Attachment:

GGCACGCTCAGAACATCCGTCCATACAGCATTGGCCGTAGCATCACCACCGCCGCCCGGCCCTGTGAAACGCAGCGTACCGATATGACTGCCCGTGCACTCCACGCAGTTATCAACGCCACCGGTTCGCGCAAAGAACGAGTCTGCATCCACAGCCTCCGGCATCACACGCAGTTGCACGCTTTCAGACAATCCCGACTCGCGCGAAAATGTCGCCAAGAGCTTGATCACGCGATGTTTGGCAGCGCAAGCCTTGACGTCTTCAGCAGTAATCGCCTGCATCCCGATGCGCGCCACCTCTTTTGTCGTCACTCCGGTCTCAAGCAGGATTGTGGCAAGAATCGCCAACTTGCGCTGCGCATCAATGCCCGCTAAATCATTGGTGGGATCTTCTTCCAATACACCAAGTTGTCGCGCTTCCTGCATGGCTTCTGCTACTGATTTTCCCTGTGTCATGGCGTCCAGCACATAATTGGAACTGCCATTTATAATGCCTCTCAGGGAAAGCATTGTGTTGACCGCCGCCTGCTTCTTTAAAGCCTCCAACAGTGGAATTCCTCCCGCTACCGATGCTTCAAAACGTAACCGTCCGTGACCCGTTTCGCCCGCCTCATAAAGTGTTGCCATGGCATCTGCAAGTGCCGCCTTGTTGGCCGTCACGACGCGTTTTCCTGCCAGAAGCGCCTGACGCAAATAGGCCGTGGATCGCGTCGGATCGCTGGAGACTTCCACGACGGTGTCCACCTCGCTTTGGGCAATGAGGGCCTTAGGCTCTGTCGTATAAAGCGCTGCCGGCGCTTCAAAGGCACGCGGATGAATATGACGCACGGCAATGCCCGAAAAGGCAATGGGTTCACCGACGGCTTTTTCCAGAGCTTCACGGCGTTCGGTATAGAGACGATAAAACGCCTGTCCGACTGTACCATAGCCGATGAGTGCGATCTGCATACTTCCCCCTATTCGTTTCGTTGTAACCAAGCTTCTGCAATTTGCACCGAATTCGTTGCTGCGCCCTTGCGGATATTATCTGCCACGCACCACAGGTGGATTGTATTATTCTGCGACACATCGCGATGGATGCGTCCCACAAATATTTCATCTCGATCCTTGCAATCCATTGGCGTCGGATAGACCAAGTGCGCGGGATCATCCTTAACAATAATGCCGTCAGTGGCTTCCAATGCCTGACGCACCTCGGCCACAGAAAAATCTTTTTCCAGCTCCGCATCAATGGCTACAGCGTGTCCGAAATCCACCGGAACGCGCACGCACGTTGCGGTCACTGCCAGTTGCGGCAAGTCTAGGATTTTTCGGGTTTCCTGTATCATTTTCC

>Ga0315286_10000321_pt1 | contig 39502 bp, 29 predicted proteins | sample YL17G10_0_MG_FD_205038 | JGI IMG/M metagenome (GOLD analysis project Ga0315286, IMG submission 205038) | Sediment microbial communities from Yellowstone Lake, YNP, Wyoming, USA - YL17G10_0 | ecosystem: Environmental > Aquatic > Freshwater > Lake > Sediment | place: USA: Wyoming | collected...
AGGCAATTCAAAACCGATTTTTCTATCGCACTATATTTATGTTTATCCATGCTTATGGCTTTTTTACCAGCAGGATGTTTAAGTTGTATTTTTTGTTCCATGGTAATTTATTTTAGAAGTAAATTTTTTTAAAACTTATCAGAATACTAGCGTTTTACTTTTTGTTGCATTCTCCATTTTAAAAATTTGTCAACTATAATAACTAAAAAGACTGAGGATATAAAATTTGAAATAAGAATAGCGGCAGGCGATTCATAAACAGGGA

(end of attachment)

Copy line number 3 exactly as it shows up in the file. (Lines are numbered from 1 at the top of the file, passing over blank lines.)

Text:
AGGCAATTCAAAACCGATTTTTCTATCGCACTATATTTATGTTTATCCATGCTTATGGCTTTTTTACCAGCAGGATGTTTAAGTTGTATTTTTTGTTCCATGGTAATTTATTTTAGAAGTAAATTTTTTTAAAACTTATCAGAATACTAGCGTTTTACTTTTTGTTGCATTCTCCATTTTAAAAATTTGTCAACTATAATAACTAAAAAGACTGAGGATATAAAATTTGAAATAAGAATAGCGGCAGGCGATTCATAAACAGGGA